WASHINGTON – UBS AG, Switzerland’s largest bank, has entered into a deferred prosecution agreement on charges of conspiring to defraud the United States by impeding the Internal Revenue Service (IRS), the Justice Department announced today.
As part of the deferred prosecution agreement and in an unprecedented move, UBS, based on an order by the Swiss Financial Markets Supervisory Authority (FINMA), has agreed to immediately provide the United States government with the identities of, and account information for, certain United States customers of UBS’s cross-border business. Under the deferred prosecution agreement, UBS has also agreed to expeditiously exit the business of providing banking services to United States clients with undeclared accounts. As part of the deferred prosecution agreement, UBS has further agreed to pay $780 million in fines, penalties, interest and restitution. Earlier today, the agreement was accepted in Ft. Lauderdale, Fla. by U.S. District Judge James I. Cohn.
A criminal information was unsealed today that charges UBS with conspiring to defraud the United States by impeding the IRS. According to court documents, in 2000, after it purchased the brokerage firm Paine Webber, UBS voluntarily entered into an agreement with the IRS that required UBS to report to the IRS income and other identifying information for its United States clients who held United States securities in a UBS account. Court documents allege that the agreement also required UBS to withhold income taxes from United States clients who directed investment activities in foreign securities from the United States. The information further asserts that, in order to evade those new reporting requirements, employees and managers within the cross-border business, with the knowledge of certain UBS executives, helped United States taxpayers open new UBS accounts in the names of nominees and/or sham entities. According to court documents, the assets of the individual’s accounts were then transferred to the newly created accounts, as to which the U.S. taxpayer would not be identified as a beneficiary.
The information asserts that this device was used by UBS to justify evading its reporting obligations and helped United States taxpayers to continue to conceal their identities and assets from the IRS.
The information also alleges that Swiss bankers routinely traveled to the United States to market Swiss bank secrecy to United States clients interested in attempting to evade United States income taxes. Court documents assert that, in 2004 alone, Swiss bankers allegedly traveled to the United States approximately 3,800 times to discuss their clients’ Swiss bank accounts. The information further alleges that UBS managers and employees used encrypted laptops and other counter-surveillance techniques to help prevent the detection of their marketing efforts and the identities and offshore assets of their U.S. clients. According to the information, clients of the cross-border business in turn filed false tax returns which omitted the income earned on their Swiss bank accounts and failed to disclose the existence of those accounts to the IRS.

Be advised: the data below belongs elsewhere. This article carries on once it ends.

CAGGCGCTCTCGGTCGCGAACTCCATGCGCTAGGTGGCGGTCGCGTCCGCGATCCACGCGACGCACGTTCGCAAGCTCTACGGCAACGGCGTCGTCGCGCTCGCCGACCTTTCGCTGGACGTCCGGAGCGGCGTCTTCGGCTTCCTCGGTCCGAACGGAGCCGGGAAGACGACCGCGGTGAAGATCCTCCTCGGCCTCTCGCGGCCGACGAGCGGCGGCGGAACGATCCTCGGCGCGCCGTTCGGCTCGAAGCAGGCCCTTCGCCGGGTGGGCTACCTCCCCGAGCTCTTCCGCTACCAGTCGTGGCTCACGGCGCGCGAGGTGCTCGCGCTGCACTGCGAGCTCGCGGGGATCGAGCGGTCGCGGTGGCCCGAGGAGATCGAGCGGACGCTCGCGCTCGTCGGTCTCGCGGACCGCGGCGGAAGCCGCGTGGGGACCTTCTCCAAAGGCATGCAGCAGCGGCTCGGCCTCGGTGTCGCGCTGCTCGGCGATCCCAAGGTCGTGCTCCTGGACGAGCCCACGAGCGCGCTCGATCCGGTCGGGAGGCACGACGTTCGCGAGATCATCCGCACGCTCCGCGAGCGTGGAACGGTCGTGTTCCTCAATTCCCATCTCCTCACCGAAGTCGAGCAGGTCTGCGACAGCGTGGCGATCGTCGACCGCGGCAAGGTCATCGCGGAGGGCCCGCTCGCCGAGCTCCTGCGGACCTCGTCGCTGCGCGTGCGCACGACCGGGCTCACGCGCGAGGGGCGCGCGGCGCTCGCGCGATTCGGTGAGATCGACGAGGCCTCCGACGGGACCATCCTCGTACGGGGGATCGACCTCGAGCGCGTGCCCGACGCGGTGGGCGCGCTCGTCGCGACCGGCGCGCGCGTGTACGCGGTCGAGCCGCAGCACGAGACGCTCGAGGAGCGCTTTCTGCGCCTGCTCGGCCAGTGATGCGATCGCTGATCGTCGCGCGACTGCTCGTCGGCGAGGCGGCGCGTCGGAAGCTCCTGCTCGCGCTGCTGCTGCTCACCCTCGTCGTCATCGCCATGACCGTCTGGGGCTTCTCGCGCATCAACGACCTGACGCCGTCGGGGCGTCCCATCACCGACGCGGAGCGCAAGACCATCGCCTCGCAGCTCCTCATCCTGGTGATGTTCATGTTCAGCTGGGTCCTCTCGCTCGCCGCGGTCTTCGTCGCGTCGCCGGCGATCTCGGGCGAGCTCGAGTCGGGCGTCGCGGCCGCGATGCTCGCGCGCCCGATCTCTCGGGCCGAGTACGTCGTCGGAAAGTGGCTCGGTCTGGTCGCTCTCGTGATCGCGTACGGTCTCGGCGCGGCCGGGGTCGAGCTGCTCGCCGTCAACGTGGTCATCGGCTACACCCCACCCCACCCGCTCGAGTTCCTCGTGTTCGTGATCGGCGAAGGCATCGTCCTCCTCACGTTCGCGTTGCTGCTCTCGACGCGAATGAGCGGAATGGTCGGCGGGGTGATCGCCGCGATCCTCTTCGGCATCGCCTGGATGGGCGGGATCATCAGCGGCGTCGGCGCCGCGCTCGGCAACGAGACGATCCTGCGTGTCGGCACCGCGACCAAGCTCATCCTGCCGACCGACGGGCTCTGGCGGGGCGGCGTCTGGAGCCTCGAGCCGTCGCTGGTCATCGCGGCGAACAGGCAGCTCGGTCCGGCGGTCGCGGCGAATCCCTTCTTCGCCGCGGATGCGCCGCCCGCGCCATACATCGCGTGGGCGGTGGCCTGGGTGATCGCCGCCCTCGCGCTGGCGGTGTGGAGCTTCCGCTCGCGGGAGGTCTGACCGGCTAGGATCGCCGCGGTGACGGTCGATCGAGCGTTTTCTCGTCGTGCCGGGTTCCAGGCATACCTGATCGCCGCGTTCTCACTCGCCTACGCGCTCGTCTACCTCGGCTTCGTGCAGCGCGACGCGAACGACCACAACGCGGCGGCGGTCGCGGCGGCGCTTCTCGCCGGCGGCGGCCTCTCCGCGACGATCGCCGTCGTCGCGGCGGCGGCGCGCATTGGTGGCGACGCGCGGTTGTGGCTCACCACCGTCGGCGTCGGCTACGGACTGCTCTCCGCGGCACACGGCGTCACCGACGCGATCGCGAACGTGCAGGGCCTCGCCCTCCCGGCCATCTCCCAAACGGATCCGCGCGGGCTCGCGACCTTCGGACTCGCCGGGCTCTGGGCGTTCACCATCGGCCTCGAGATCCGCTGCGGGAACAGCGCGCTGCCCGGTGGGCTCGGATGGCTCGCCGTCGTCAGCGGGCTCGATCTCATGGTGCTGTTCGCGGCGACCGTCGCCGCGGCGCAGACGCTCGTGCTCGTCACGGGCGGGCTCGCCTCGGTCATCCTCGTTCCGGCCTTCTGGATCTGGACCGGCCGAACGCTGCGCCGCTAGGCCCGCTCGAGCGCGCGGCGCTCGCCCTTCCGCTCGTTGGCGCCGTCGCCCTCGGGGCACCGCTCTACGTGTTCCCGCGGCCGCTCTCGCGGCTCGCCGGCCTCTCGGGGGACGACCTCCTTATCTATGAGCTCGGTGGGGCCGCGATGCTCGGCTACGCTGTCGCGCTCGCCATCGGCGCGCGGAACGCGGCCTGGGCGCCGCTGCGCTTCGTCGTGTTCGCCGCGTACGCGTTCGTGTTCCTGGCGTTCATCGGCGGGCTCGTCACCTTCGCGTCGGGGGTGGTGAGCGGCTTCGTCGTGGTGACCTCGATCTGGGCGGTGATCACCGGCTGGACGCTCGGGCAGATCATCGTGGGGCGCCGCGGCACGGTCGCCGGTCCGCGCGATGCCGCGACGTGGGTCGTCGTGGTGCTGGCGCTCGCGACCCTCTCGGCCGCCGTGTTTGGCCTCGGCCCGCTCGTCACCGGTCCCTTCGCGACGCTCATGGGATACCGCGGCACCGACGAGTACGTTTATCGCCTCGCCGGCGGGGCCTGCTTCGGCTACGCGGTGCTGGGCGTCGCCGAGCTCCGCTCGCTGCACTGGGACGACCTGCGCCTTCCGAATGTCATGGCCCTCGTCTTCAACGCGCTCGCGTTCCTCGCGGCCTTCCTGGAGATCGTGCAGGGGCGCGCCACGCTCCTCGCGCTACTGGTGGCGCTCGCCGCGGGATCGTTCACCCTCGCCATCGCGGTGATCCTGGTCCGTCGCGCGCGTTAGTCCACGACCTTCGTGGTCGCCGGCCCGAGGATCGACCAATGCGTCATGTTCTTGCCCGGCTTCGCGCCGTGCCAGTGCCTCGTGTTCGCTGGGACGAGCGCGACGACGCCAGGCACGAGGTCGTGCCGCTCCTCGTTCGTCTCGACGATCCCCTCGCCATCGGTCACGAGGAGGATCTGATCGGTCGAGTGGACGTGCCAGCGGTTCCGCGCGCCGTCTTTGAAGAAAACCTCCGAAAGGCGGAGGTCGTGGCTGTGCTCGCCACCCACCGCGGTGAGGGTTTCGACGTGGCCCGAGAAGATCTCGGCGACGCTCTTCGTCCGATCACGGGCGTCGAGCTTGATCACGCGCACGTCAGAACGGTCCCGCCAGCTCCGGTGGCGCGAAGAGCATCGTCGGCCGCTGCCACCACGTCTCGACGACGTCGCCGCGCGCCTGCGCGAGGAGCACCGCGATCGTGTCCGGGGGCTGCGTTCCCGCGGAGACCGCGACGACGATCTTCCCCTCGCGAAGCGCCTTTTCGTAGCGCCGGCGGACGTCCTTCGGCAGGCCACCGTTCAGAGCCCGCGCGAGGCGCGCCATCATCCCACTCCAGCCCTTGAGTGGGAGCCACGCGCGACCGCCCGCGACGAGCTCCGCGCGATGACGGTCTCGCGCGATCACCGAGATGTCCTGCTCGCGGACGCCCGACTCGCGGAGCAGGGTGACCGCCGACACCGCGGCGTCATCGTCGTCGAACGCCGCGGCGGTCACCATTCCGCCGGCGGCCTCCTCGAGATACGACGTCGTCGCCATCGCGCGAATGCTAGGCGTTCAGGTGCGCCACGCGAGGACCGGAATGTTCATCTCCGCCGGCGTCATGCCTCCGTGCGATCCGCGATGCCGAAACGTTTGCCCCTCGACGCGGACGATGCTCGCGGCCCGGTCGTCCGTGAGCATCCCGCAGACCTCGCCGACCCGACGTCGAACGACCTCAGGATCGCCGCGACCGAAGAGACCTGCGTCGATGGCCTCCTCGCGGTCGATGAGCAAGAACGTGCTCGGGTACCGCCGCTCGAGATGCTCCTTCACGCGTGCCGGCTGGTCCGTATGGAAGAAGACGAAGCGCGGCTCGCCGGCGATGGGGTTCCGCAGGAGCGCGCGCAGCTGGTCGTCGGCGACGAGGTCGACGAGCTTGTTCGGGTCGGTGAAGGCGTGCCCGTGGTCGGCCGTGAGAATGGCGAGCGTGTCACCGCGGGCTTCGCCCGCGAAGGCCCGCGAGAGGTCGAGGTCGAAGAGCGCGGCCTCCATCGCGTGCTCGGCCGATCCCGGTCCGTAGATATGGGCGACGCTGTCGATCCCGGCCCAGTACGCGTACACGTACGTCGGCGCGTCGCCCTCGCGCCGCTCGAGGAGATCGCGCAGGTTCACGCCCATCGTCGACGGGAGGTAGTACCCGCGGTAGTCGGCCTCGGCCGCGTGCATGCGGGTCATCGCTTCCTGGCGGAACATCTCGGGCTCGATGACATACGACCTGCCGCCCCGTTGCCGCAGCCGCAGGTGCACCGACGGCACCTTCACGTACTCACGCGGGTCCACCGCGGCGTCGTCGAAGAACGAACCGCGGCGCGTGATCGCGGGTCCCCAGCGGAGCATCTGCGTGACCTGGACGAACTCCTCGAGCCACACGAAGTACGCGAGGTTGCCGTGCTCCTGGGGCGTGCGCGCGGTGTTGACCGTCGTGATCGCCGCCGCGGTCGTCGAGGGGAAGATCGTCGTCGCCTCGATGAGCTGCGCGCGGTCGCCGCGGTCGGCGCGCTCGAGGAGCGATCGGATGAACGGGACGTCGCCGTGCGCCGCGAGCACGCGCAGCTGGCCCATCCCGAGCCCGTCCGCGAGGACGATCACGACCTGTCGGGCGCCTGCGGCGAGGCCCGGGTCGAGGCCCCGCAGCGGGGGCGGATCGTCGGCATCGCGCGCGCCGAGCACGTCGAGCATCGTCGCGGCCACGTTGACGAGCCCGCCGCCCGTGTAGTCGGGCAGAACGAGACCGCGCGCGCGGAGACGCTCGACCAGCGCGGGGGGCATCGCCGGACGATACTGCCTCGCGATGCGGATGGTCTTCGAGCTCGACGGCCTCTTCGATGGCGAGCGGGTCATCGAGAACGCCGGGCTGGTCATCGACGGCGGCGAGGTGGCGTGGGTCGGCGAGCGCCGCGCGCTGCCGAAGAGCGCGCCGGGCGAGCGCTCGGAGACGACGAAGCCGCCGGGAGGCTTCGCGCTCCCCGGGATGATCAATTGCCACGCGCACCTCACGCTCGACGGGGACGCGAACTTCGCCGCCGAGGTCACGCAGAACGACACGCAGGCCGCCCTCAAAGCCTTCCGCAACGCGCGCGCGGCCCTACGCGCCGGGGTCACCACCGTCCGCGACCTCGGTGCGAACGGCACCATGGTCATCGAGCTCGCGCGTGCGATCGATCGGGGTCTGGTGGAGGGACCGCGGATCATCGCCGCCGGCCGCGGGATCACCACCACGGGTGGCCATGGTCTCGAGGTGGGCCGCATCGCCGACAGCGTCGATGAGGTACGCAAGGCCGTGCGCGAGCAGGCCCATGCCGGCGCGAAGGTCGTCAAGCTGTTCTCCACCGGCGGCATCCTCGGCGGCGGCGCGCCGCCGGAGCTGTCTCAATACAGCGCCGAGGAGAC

In light of the bank’s willingness to acknowledge responsibility for its actions and omissions, its cooperation and remedial actions to date, and its promised continuing cooperation and remedial actions, the government will recommend dismissal of the charge, provided the bank fully carries out its obligations under the agreement.
In November 2008, UBS executive Raoul Weil was indicted by a federal grand jury in Fort Lauderdale and charged with conspiring to defraud the United States for his alleged role in overseeing the United States cross-border business. The district court recently declared him to be a fugitive.
In June 2008, former UBS private banker Bradley Birkenfeld pleaded guilty to a charge of conspiring to defraud the United States for similar conduct. Birkenfeld is scheduled to be sentenced on May 1, 2009. Also, in June 2008, the U.S. District Court in Miami authorized the Internal Revenue Service to serve upon UBS a so-called "John Doe" summons seeking records that would identify United States taxpayers with accounts at UBS in Switzerland who have elected to conceal the existence of their accounts from the IRS.
"Today’s agreement is but one milestone in an ongoing law enforcement effort to reassure hard-working and law-abiding taxpayers who pay their fair share of taxes that those who don’t will pay a heavy price," said John A. DiCicco, Acting Assistant Attorney General of the Justice Department’s Tax Division. "The veil of secrecy has been pulled aside and we will continue to aggressively pursue those who shirk their federal tax obligations or assist others in doing so."
"UBS executives knew that UBS’s cross-border business violated the law," said R. Alexander Acosta, U.S. Attorney for the Southern District of Florida. "They refused to stop this activity, however, and in fact instructed their bankers to grow the business. The reason was money -- the business was too profitable to give up. This was not a mere compliance oversight, but rather a knowing crime motivated by greed and disrespect of the law."
Acting Assistant Attorney General DiCicco and U.S. Attorney Acosta commended Tax Division attorneys Kevin Downing and Michael Ben’Ary, and Assistant U.S. Attorney Jeffrey Neiman, along with special agents from the Internal Revenue Service who provided invaluable assistance in investigating this case.
More information about the Justice Department’s Tax Division and its enforcement efforts is available at http://www.usdoj.gov/tax/.